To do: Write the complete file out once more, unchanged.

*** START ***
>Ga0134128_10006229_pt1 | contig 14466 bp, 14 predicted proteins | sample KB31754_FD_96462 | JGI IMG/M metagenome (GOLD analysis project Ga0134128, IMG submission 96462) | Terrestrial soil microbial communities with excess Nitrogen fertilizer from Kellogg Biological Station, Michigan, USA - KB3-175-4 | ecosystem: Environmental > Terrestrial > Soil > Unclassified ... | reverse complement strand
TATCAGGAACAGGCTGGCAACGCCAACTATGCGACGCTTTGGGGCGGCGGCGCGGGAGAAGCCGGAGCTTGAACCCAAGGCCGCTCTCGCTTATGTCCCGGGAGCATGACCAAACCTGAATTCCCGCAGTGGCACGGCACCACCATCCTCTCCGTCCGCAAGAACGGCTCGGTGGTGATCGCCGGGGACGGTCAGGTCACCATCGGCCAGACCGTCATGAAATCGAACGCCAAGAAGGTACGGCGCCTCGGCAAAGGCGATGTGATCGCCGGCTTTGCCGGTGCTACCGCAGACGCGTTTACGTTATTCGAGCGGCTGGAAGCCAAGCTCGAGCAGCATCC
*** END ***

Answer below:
>Ga0134128_10006229_pt1 | contig 14466 bp, 14 predicted proteins | sample KB31754_FD_96462 | JGI IMG/M metagenome (GOLD analysis project Ga0134128, IMG submission 96462) | Terrestrial soil microbial communities with excess Nitrogen fertilizer from Kellogg Biological Station, Michigan, USA - KB3-175-4 | ecosystem: Environmental > Terrestrial > Soil > Unclassified ... | reverse complement strand
TATCAGGAACAGGCTGGCAACGCCAACTATGCGACGCTTTGGGGCGGCGGCGCGGGAGAAGCCGGAGCTTGAACCCAAGGCCGCTCTCGCTTATGTCCCGGGAGCATGACCAAACCTGAATTCCCGCAGTGGCACGGCACCACCATCCTCTCCGTCCGCAAGAACGGCTCGGTGGTGATCGCCGGGGACGGTCAGGTCACCATCGGCCAGACCGTCATGAAATCGAACGCCAAGAAGGTACGGCGCCTCGGCAAAGGCGATGTGATCGCCGGCTTTGCCGGTGCTACCGCAGACGCGTTTACGTTATTCGAGCGGCTGGAAGCCAAGCTCGAGCAGCATCC